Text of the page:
Professionally trained chef and owner of Food Lover's Odyssey Vacations. Sharing my love for the food, wine and culture of Italy and France with travelers since 2009.Read More
In Salento, dessert is all about the pasticciotto! The pastry from Lecce & the Salento region is as much a symbol to this part of Italy as the croissant is to France. Whether it be pastry shop, bar, or restaurant menu, you can be sure to find pasticciotto. It was the first gift I received upon arriving in Lecce. I was also able to see them being made at several of the Salento pastry shops I visited. The pastry consists of a short crust pastry filled with pastry cream. The classic pasticciotto uses your basic egg-yolky pastry cream, but once in a while the chefs get creative. Chef Luca Capilungo has two variations, the basic and one with chocolate pastry cream as the filling. And when I visited Bar Castello, they made pasticciotto with purple Olivotto flavored pastry cream. I’ve also had an all-chocolate, inside and out, pasticciotto.
The pastry was first created in Galatina in 1745 at Pasticceria Ascalone. Galatina is a small town south of Lecce, and Ascalone is still open and still making pasticciotto. In fact many say the current chef makes the best pasticciotto in Salento. Massimo, who grew up in Galatina, gave us a tour of the town and told me the legend of pasticciotto’s creation. In 1745 Galatina was most widely known for the trance-like dance called the pizzica. At the time, the dance was looked down upon by those outside Galatina and its citizens weren’t well regarded outside the city walls. Galatina wanted to find something to improve its reputation and make its citizens well-liked. What better to make people like you than pastry, right? Signor Ascalone created the pasticciotto to solve the problem.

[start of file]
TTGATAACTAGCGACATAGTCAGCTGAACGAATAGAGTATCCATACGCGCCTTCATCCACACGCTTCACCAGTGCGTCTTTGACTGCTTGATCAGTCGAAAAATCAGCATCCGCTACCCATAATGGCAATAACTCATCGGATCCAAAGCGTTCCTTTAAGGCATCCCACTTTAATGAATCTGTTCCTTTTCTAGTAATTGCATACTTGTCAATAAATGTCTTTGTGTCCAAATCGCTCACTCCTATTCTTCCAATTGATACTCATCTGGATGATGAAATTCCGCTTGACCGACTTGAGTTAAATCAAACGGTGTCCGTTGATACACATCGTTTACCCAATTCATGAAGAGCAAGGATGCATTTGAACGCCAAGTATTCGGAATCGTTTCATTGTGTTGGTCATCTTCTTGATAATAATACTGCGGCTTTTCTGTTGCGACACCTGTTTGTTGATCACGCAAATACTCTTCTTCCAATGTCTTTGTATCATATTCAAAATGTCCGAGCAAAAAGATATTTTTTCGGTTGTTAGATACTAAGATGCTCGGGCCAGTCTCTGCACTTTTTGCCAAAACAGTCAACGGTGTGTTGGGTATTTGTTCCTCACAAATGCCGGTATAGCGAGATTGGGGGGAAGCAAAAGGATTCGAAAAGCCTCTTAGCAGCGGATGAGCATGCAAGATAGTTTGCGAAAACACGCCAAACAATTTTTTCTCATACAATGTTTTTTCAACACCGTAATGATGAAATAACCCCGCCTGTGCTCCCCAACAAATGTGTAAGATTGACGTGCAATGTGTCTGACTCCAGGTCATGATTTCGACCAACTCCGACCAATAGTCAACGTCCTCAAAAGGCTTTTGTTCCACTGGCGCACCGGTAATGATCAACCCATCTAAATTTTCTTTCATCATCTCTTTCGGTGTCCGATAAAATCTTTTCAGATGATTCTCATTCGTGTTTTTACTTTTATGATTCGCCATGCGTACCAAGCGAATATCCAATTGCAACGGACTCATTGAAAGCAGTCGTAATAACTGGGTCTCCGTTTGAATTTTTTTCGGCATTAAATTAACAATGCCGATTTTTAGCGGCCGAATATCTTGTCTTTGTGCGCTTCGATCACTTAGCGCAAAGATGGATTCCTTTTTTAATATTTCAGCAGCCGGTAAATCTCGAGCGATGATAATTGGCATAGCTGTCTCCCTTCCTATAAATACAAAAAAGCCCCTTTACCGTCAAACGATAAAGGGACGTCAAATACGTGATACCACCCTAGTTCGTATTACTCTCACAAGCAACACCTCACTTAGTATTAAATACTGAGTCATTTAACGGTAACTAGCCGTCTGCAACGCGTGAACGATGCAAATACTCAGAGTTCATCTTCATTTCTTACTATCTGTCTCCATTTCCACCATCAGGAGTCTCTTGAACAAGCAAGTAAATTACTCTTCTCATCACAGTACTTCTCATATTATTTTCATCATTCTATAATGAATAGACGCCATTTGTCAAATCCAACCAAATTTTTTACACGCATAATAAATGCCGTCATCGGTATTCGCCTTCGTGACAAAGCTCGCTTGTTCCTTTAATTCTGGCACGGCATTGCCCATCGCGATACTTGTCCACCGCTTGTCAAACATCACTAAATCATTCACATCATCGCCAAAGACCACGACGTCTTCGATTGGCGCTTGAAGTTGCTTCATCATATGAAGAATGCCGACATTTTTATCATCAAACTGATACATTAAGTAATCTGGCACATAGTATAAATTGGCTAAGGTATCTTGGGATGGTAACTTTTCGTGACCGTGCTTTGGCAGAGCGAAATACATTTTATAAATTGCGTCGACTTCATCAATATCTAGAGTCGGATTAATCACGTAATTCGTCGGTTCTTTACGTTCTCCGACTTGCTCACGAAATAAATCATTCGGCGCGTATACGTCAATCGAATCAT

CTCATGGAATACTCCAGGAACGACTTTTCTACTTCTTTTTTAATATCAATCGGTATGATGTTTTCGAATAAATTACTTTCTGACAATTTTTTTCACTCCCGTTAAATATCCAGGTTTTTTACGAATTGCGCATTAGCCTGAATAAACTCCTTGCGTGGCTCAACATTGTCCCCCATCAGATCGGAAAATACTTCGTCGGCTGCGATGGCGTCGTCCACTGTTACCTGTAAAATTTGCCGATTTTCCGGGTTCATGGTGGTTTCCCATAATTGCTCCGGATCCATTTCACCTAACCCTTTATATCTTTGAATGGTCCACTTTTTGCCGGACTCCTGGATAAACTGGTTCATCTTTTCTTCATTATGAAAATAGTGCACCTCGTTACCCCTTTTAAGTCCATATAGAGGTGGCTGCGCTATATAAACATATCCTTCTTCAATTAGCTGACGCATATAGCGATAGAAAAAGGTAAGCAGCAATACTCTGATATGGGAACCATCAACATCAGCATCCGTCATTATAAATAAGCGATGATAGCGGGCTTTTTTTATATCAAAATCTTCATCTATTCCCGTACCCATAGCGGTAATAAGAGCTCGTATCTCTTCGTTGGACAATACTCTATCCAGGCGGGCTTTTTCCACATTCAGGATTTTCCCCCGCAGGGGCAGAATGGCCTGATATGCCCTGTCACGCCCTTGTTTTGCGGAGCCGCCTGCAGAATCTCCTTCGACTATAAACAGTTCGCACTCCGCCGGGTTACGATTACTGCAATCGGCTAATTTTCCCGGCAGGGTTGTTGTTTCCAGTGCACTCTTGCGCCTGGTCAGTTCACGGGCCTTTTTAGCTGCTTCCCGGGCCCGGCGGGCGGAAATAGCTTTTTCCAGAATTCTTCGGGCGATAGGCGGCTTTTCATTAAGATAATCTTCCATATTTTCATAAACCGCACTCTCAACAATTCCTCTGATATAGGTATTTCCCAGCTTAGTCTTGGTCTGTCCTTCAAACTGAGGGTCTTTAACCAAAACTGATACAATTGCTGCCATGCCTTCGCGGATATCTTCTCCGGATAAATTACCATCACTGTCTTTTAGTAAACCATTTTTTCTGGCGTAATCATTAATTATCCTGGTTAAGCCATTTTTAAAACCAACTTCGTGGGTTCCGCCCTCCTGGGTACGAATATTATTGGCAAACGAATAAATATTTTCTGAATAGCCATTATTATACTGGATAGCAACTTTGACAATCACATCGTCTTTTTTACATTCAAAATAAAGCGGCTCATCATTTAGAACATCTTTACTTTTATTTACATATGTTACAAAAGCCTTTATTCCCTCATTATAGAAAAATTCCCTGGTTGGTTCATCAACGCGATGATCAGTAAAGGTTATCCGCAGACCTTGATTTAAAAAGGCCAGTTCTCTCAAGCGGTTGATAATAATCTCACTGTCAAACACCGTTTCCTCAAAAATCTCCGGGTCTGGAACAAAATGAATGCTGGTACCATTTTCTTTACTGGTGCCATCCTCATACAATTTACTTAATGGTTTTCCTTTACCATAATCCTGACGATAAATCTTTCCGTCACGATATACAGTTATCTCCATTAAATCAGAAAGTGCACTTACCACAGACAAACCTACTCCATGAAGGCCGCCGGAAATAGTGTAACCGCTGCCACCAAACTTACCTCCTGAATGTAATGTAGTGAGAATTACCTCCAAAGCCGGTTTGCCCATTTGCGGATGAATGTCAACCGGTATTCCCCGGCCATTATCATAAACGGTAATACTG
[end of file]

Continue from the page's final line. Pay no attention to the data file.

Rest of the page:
At the pastry shop, Il Golosone Prato, a few minutes from Lecce in Novoli, I saw production of pasticciotto on a grand scale. The chefs even let me participate; I piped pastry cream into the molds.
The crust is traditionally made with lard, or strutto in Italian. I kind of anticipated the freak out that would happen if I posted a recipe that calls for lard, so I asked a few of the pastry chefs about substituting butter. Using butter changes the texture of the crust to one that is harder and crunchier, making the pastry harder to eat because the center is a cream. Using lard creates a moister and softer crust, so you don’t have pastry cream splattering out everywhere when you bite into the pasticciotto. However, in the recipe that follows, I’ve given you the option to use either lard or butter.
(Makes about 20)
For the Pasta Frolla (the pasta frolla recipe is adapted from Chef Luca Capilungo’s recipe):
3 3/4 cups (500 g) all-purpose flour
2 teaspoons (3 grams) baking powder
1 cup plus 2 tablespoon (250 g) lard (you can substitute the same amout of butter, at room temperature)
1 1/4 cups (250 g) granulated sugar
5 egg yolks
For the Pastry Cream:
3 ¼ cup (750 ml) whole milk
Rind of 1 lemon
8 egg yolks
2/3 cup (160 g) sugar
Scant ½ cup (50 g) cornstarch
3 ½ tablespoons (25 g) all-purpose flour
1 egg, beaten (for the egg wash)
20 oval molds for pasticciotto, each buttered and floured
To make the pasta frolla (short crust pastry dough): In a stand mixer with a paddle attachment, mix together on low speed the flour, baking powder, lard (or butter) and sugar until the mixture is the consistency of peas. Add the egg yolks and stir together just until the mixture is combined. Divide in half and create two round disks of pasta frolla. Wrap each disk with plastic wrap. Refrigerate for 2 hours before rolling out.